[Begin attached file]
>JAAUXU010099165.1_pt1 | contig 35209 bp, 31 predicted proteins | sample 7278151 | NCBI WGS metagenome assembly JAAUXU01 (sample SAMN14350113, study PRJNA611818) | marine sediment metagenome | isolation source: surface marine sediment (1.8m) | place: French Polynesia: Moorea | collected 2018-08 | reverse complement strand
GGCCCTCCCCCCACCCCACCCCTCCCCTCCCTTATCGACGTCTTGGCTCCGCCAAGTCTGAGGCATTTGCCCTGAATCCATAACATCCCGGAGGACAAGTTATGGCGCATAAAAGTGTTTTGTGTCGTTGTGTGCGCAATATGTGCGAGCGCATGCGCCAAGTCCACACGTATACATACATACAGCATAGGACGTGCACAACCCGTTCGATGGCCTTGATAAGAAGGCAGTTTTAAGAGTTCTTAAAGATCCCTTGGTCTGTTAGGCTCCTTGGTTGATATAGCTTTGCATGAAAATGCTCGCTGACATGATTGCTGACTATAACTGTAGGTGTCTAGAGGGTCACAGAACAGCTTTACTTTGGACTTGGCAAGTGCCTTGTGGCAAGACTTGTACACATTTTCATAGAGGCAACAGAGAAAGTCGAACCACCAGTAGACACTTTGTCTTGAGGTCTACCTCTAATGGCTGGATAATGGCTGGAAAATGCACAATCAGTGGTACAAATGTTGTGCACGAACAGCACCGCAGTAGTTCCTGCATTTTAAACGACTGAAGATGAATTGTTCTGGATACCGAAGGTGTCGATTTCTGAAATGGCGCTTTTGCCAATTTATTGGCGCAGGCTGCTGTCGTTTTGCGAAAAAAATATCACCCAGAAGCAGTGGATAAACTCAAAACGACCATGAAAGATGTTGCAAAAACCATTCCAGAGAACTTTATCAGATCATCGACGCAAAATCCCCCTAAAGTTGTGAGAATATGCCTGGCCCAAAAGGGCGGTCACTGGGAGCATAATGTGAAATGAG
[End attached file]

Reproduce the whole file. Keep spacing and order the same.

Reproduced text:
>JAAUXU010099165.1_pt1 | contig 35209 bp, 31 predicted proteins | sample 7278151 | NCBI WGS metagenome assembly JAAUXU01 (sample SAMN14350113, study PRJNA611818) | marine sediment metagenome | isolation source: surface marine sediment (1.8m) | place: French Polynesia: Moorea | collected 2018-08 | reverse complement strand
GGCCCTCCCCCCACCCCACCCCTCCCCTCCCTTATCGACGTCTTGGCTCCGCCAAGTCTGAGGCATTTGCCCTGAATCCATAACATCCCGGAGGACAAGTTATGGCGCATAAAAGTGTTTTGTGTCGTTGTGTGCGCAATATGTGCGAGCGCATGCGCCAAGTCCACACGTATACATACATACAGCATAGGACGTGCACAACCCGTTCGATGGCCTTGATAAGAAGGCAGTTTTAAGAGTTCTTAAAGATCCCTTGGTCTGTTAGGCTCCTTGGTTGATATAGCTTTGCATGAAAATGCTCGCTGACATGATTGCTGACTATAACTGTAGGTGTCTAGAGGGTCACAGAACAGCTTTACTTTGGACTTGGCAAGTGCCTTGTGGCAAGACTTGTACACATTTTCATAGAGGCAACAGAGAAAGTCGAACCACCAGTAGACACTTTGTCTTGAGGTCTACCTCTAATGGCTGGATAATGGCTGGAAAATGCACAATCAGTGGTACAAATGTTGTGCACGAACAGCACCGCAGTAGTTCCTGCATTTTAAACGACTGAAGATGAATTGTTCTGGATACCGAAGGTGTCGATTTCTGAAATGGCGCTTTTGCCAATTTATTGGCGCAGGCTGCTGTCGTTTTGCGAAAAAAATATCACCCAGAAGCAGTGGATAAACTCAAAACGACCATGAAAGATGTTGCAAAAACCATTCCAGAGAACTTTATCAGATCATCGACGCAAAATCCCCCTAAAGTTGTGAGAATATGCCTGGCCCAAAAGGGCGGTCACTGGGAGCATAATGTGAAATGAG